24 Mar 2011:
Low Arctic Winter Ice;
Polar Region Experiences Ozone Loss
The maximum extent of winter sea ice in the Arctic, reached earlier this month, tied for the lowest maximum ever measured
, according to the National Snow and Ice Data Center (NSIDC) at the
Click to enlarge
National Snow and Ice Data Center
Arctic sea ice extent, March, 2011
University of Colorado. This year, maximum sea ice extent in the Arctic reached 5.65 million square miles, roughly 460,000 square miles below the 1979 to 2000 average. That maximum matches the previous record low maximum, set in 2006. Walt Meier, a research scientist at the NSIDC, said one reason for this year’s lower sea ice maximum is that autumn sea ice growth is increasingly delayed by rising Arctic temperatures, meaning ice extent is not able to “catch up” in winter. Meanwhile, scientists report that protective ozone in the upper layers of the Arctic atmosphere has been reduced by about half this year
and that the Arctic, for the first time in recorded history, may experience an ozone hole similar to the one over the Antarctic. Ozone is destroyed by chlorofluorocarbons and other chemicals, and destruction intensifies as temperatures in the stratosphere decrease. Scientists say that heat trapped at lower levels by greenhouse gases may be making the stratosphere colder. Low-ozone air from the Arctic may drift as far south as New York this spring, possibly increasing risks of skin cancer.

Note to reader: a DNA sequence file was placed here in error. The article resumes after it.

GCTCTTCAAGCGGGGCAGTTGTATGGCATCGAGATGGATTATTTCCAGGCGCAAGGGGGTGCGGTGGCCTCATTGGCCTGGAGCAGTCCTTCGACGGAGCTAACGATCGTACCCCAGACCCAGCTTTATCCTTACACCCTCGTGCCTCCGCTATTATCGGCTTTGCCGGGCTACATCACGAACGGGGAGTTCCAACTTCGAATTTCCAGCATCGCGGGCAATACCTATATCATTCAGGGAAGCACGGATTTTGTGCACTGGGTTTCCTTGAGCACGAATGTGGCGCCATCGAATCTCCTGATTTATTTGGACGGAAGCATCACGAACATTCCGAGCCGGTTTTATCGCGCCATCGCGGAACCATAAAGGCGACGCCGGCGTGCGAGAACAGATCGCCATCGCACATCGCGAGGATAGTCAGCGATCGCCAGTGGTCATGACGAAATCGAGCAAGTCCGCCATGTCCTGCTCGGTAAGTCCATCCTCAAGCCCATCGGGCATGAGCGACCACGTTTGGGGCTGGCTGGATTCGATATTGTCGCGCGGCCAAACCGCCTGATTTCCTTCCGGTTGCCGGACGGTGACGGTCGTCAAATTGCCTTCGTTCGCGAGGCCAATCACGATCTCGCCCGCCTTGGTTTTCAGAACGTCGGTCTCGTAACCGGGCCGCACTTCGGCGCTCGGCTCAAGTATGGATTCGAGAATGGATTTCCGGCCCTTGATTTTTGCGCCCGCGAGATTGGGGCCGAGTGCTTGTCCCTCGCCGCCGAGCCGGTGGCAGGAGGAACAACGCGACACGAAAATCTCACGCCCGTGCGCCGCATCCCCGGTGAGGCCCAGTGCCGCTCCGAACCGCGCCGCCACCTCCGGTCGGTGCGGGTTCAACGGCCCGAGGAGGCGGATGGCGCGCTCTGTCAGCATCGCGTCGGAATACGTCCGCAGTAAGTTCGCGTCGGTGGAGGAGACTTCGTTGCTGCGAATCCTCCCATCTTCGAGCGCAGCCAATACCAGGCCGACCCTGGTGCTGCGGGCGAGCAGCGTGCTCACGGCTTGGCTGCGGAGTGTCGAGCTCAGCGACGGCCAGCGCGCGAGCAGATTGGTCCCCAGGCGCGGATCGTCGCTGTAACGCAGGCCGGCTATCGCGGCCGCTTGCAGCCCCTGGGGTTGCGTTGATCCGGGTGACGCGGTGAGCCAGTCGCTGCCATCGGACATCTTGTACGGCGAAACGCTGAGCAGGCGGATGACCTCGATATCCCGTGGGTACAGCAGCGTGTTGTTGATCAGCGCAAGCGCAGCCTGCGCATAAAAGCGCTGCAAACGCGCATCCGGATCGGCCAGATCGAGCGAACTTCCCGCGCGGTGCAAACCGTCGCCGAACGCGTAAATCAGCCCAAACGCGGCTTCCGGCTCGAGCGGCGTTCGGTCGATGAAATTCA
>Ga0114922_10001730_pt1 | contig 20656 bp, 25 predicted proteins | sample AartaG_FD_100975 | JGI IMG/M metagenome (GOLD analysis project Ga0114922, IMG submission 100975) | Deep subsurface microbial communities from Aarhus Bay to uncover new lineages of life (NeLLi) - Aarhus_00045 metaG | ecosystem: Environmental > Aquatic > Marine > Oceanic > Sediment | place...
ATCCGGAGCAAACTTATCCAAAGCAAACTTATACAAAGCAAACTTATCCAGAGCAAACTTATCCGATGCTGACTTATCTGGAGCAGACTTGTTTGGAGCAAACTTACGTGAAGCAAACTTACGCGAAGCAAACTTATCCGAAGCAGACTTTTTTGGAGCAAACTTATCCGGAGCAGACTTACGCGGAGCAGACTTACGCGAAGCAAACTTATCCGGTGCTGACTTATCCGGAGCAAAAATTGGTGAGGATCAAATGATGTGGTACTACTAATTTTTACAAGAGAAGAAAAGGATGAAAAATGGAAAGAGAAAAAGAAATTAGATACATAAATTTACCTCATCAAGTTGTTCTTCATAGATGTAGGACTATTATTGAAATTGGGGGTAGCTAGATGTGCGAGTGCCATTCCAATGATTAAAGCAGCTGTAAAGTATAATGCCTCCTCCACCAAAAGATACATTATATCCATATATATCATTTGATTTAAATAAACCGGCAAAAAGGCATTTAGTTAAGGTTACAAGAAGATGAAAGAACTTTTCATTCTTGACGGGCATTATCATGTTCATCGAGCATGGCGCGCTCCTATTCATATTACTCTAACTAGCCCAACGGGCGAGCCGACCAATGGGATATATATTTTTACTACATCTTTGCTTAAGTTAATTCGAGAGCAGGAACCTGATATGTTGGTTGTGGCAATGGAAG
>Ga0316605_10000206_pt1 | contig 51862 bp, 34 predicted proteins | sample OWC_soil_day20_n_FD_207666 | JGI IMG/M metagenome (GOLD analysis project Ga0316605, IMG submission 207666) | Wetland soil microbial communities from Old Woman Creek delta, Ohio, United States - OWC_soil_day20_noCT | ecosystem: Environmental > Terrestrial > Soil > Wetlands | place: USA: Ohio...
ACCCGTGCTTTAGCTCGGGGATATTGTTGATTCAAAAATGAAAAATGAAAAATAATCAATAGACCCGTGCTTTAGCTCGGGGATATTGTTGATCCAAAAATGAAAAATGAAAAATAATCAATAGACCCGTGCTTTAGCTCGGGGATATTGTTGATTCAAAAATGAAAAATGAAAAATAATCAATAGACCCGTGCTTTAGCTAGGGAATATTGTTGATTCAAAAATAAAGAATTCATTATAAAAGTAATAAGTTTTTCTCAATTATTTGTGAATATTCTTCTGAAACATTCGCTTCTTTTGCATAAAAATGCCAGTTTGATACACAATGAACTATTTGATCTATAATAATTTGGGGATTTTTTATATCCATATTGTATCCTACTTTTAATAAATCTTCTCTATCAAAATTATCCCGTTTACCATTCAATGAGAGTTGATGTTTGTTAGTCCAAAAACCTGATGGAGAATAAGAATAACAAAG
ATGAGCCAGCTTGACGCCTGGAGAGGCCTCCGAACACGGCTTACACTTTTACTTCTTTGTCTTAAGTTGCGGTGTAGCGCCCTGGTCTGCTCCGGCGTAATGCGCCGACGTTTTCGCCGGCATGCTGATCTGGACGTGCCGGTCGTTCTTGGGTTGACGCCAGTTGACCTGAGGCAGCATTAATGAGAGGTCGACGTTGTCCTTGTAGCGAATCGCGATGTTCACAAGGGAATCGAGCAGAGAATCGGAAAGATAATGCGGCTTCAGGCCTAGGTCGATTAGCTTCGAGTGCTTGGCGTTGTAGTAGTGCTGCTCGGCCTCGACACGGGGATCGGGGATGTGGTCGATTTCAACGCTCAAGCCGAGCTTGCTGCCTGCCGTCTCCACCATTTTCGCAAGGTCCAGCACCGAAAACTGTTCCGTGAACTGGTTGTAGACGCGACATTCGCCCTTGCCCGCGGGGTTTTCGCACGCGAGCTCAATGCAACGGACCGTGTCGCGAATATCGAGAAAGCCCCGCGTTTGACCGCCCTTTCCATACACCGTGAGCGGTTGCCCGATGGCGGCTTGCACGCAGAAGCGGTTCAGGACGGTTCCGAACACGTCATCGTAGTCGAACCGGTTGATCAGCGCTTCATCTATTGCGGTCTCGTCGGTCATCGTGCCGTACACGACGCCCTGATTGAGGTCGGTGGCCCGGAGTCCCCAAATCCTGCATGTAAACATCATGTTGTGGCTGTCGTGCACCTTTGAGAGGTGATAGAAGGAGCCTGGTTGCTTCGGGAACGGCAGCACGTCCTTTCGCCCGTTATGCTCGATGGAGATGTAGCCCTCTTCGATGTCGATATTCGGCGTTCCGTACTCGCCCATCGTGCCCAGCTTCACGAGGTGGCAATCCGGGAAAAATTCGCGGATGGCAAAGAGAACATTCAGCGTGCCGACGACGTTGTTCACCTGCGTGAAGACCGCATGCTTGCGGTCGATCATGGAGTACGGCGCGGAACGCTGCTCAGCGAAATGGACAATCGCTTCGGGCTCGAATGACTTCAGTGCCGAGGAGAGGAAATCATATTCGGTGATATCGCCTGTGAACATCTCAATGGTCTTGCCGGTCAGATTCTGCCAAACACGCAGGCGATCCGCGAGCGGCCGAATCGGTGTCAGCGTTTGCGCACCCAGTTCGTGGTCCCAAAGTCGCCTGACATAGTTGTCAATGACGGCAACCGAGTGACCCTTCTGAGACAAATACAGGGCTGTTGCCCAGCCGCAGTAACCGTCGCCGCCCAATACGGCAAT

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Photographer Robert Wintner documents the exquisite beauty and biodiversity of Cuba’s coral reefs, which are largely intact thanks to stifled coastal development in the communist nation. View the gallery.
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The Warriors of Qiugang
, a Yale Environment 360
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Top Image: aerial view of Iceland
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A three-part series Tainted Harvest
looks at the soil pollution crisis in China, the threat it poses to the food supply, and the complexity of any cleanup. Read the series.